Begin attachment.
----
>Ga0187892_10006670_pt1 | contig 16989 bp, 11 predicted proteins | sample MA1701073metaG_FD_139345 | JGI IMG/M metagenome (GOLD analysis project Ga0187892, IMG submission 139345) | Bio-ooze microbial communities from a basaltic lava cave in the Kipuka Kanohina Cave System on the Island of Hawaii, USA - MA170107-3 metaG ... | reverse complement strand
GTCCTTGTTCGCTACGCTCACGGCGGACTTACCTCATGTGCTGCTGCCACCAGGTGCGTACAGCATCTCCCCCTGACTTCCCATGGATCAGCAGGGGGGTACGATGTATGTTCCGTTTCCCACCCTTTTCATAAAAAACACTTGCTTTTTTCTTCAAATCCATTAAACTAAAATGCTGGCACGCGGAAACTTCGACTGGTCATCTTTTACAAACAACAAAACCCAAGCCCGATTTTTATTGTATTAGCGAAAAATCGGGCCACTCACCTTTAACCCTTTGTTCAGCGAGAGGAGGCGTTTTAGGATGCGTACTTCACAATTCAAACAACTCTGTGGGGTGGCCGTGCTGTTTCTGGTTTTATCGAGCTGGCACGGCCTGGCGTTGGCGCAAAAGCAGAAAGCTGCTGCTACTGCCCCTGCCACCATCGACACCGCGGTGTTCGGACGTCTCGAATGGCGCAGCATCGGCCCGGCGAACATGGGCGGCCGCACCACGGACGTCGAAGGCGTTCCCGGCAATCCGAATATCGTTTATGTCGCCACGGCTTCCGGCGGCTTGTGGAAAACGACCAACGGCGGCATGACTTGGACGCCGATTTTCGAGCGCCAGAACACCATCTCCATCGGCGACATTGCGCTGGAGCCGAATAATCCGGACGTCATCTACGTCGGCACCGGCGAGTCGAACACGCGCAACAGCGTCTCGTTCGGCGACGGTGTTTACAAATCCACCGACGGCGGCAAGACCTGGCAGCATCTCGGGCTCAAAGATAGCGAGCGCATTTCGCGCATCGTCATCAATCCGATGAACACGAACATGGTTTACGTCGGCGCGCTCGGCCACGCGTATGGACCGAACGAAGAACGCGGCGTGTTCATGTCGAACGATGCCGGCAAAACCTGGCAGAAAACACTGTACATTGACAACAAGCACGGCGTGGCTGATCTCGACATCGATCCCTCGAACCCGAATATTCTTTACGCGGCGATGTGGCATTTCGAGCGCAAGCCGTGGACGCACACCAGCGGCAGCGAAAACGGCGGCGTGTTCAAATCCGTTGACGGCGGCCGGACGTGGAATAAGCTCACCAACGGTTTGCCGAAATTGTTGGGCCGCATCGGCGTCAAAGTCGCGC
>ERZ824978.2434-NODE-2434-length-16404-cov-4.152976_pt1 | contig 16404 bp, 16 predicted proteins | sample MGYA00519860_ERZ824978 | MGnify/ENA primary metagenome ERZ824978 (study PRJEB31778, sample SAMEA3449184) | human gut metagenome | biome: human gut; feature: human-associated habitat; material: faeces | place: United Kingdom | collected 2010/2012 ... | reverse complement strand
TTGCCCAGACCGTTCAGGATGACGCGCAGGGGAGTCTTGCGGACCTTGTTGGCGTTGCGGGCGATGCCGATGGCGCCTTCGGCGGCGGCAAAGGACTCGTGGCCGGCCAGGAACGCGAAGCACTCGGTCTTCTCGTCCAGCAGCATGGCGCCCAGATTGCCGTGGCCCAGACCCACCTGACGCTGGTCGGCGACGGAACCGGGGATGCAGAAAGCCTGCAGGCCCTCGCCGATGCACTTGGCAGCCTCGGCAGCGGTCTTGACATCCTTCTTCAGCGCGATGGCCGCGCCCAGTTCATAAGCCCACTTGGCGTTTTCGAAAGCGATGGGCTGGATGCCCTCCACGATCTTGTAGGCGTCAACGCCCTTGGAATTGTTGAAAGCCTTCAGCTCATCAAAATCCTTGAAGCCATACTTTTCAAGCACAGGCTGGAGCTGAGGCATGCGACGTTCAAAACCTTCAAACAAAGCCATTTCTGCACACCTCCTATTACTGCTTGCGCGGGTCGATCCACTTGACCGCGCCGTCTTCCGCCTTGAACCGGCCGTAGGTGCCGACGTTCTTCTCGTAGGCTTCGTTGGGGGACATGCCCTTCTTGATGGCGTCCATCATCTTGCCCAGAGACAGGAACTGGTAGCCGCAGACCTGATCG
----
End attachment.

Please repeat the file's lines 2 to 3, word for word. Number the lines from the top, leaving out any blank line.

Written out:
GTCCTTGTTCGCTACGCTCACGGCGGACTTACCTCATGTGCTGCTGCCACCAGGTGCGTACAGCATCTCCCCCTGACTTCCCATGGATCAGCAGGGGGGTACGATGTATGTTCCGTTTCCCACCCTTTTCATAAAAAACACTTGCTTTTTTCTTCAAATCCATTAAACTAAAATGCTGGCACGCGGAAACTTCGACTGGTCATCTTTTACAAACAACAAAACCCAAGCCCGATTTTTATTGTATTAGCGAAAAATCGGGCCACTCACCTTTAACCCTTTGTTCAGCGAGAGGAGGCGTTTTAGGATGCGTACTTCACAATTCAAACAACTCTGTGGGGTGGCCGTGCTGTTTCTGGTTTTATCGAGCTGGCACGGCCTGGCGTTGGCGCAAAAGCAGAAAGCTGCTGCTACTGCCCCTGCCACCATCGACACCGCGGTGTTCGGACGTCTCGAATGGCGCAGCATCGGCCCGGCGAACATGGGCGGCCGCACCACGGACGTCGAAGGCGTTCCCGGCAATCCGAATATCGTTTATGTCGCCACGGCTTCCGGCGGCTTGTGGAAAACGACCAACGGCGGCATGACTTGGACGCCGATTTTCGAGCGCCAGAACACCATCTCCATCGGCGACATTGCGCTGGAGCCGAATAATCCGGACGTCATCTACGTCGGCACCGGCGAGTCGAACACGCGCAACAGCGTCTCGTTCGGCGACGGTGTTTACAAATCCACCGACGGCGGCAAGACCTGGCAGCATCTCGGGCTCAAAGATAGCGAGCGCATTTCGCGCATCGTCATCAATCCGATGAACACGAACATGGTTTACGTCGGCGCGCTCGGCCACGCGTATGGACCGAACGAAGAACGCGGCGTGTTCATGTCGAACGATGCCGGCAAAACCTGGCAGAAAACACTGTACATTGACAACAAGCACGGCGTGGCTGATCTCGACATCGATCCCTCGAACCCGAATATTCTTTACGCGGCGATGTGGCATTTCGAGCGCAAGCCGTGGACGCACACCAGCGGCAGCGAAAACGGCGGCGTGTTCAAATCCGTTGACGGCGGCCGGACGTGGAATAAGCTCACCAACGGTTTGCCGAAATTGTTGGGCCGCATCGGCGTCAAAGTCGCGC
>ERZ824978.2434-NODE-2434-length-16404-cov-4.152976_pt1 | contig 16404 bp, 16 predicted proteins | sample MGYA00519860_ERZ824978 | MGnify/ENA primary metagenome ERZ824978 (study PRJEB31778, sample SAMEA3449184) | human gut metagenome | biome: human gut; feature: human-associated habitat; material: faeces | place: United Kingdom | collected 2010/2012 ... | reverse complement strand